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Jewish Inscriptions and Their Use

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Chapter Summary

Jewish inscriptions, defined as texts written or commissioned by Jews, comprise a tiny subset of the many hundreds of thousands of inscriptions surviving from Graeco-Roman antiquity in Greek, Latin and other languages. Inscriptions can confirm, often dramatically, information known from literary sources. This is the case when tombs of known historical figures are found. The Jewish dedications in Greek adopted formulae from the Hellenistic epigraphic culture. This common Greek formula, whether applied to Jewish benefactors or Gentile rulers, was adopted by the Jews when they inscribed dedications in Greek; it has no equivalent in Hebrew and Aramaic inscriptions. The rabbis of the Mishna and Talmud knew of the practice of setting up inscriptions. A baraita teaches that the righteous do not need epitaphs since their good deeds are their memorial, implicitly acknowledging that most people do require or desire epitaphs.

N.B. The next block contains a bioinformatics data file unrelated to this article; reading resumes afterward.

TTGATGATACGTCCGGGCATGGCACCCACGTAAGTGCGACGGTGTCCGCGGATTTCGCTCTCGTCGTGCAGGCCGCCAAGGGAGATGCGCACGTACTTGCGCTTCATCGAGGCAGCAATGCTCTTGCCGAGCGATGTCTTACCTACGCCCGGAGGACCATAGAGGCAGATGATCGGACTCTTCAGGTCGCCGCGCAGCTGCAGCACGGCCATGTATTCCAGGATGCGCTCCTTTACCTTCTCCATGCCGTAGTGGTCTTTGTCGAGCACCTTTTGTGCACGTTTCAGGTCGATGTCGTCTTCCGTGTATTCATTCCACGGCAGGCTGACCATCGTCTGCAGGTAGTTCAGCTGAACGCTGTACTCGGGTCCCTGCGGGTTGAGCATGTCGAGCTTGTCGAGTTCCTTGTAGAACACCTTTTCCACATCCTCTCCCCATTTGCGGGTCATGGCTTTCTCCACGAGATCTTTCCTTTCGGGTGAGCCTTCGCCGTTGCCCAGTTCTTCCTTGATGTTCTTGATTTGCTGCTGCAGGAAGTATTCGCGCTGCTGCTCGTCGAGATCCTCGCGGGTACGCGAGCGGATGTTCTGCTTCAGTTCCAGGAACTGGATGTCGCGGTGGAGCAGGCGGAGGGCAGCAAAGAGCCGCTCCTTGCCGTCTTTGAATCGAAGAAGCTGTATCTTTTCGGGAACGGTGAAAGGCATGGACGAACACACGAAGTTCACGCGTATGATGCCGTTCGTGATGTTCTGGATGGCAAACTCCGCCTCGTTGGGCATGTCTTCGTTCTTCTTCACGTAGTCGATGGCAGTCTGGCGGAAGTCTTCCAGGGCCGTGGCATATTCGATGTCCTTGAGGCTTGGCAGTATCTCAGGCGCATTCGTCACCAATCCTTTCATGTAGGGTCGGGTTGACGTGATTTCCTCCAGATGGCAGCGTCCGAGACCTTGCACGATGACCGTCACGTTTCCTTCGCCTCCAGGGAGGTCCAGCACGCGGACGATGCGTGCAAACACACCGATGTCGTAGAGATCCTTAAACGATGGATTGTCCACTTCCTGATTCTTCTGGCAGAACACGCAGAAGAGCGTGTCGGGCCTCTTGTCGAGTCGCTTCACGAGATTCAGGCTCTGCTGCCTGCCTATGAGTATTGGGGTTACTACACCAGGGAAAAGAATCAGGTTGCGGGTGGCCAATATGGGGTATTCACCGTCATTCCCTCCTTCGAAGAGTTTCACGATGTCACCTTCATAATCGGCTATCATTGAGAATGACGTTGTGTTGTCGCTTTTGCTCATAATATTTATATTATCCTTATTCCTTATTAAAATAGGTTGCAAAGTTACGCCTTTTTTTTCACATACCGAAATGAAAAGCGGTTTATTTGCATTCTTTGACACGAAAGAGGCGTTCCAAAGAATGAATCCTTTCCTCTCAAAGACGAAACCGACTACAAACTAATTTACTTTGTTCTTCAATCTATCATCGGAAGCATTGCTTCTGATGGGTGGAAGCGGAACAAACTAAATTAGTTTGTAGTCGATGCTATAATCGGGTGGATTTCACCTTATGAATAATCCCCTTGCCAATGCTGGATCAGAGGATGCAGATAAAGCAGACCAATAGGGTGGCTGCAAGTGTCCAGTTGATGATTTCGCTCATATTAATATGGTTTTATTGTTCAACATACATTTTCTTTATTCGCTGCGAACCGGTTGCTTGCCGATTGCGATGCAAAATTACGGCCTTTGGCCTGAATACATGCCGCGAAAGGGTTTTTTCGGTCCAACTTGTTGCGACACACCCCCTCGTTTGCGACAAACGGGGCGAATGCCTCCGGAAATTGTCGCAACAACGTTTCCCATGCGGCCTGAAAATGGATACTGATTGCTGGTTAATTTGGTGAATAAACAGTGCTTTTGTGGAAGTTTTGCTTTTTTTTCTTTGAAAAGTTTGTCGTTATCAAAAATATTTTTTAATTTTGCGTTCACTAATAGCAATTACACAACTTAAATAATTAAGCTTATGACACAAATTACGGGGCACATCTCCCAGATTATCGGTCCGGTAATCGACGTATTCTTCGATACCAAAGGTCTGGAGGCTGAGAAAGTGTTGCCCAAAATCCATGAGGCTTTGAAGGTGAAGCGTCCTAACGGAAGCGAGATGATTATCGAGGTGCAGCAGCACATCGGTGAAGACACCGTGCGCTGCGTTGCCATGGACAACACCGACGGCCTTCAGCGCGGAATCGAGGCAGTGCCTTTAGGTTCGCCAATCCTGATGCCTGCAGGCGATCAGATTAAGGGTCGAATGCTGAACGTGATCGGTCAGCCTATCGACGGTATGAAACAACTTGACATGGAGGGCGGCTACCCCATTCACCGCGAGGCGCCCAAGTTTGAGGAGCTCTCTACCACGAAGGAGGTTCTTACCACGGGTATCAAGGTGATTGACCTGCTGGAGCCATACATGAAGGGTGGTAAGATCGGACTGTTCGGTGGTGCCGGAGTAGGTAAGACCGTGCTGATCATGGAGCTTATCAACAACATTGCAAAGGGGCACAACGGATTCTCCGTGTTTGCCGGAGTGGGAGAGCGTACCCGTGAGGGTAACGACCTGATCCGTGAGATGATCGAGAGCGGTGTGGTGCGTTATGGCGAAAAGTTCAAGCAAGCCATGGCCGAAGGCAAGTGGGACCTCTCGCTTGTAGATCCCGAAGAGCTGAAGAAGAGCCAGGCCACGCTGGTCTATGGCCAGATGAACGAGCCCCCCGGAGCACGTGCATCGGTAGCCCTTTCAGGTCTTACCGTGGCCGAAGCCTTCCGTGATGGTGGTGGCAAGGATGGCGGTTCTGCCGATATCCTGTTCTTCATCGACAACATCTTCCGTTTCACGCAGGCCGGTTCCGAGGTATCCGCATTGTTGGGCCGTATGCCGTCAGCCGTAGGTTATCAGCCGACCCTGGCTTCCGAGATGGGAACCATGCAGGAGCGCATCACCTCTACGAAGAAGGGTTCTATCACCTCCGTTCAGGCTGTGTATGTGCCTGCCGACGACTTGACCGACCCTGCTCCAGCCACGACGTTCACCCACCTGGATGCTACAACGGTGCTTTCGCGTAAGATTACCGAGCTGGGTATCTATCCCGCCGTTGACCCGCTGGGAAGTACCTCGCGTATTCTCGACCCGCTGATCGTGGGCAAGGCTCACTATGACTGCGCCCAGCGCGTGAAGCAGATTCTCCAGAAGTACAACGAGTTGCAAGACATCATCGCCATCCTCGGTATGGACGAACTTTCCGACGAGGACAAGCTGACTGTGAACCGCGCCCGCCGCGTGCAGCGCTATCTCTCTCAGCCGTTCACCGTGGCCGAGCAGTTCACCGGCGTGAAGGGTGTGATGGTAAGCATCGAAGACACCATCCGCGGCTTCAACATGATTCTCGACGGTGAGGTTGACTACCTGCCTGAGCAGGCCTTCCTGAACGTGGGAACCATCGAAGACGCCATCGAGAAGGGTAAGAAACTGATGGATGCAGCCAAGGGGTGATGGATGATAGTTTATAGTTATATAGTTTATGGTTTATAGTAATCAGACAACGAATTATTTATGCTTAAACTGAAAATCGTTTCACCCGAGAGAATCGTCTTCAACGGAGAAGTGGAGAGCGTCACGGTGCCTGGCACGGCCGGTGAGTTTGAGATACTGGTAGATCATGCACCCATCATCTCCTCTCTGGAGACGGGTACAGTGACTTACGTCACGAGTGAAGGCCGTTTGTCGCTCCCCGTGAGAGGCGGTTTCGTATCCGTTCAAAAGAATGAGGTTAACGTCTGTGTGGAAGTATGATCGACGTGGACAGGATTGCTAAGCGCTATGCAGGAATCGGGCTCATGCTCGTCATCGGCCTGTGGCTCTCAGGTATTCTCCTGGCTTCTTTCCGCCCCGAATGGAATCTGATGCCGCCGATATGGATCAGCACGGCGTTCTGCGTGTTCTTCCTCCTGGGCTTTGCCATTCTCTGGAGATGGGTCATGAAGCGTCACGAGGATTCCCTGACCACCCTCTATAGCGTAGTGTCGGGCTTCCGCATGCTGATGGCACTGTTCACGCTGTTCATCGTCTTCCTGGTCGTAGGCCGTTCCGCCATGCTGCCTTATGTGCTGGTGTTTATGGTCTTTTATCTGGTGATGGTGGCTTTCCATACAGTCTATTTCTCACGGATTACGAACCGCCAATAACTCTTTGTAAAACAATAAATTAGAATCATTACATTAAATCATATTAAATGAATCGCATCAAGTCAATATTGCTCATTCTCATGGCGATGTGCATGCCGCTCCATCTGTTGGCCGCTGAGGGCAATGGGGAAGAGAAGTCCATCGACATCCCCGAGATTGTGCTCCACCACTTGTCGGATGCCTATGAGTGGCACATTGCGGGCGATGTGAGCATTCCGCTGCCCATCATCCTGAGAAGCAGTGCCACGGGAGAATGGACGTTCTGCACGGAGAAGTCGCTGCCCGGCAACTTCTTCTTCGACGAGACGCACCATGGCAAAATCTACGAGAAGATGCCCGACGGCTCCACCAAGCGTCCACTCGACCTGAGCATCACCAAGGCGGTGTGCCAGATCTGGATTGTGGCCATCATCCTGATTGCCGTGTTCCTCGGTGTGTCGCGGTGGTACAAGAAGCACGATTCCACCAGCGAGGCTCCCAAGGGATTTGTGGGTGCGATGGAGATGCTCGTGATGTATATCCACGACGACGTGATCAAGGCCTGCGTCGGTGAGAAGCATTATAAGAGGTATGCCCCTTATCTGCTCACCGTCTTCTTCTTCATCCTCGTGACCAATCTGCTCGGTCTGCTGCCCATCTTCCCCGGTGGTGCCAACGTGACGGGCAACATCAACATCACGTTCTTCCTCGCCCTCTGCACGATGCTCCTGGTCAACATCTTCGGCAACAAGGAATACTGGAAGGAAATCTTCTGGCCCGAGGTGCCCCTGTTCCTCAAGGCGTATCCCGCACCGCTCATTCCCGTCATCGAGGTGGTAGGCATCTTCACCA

Keywords: Aramaic inscriptions; Graeco-Roman antiquity; Hebrew inscriptions; Hellenistic epigraphic culture; Jewish inscriptions; Mishna; Talmud

10.1163/9789004275126_014
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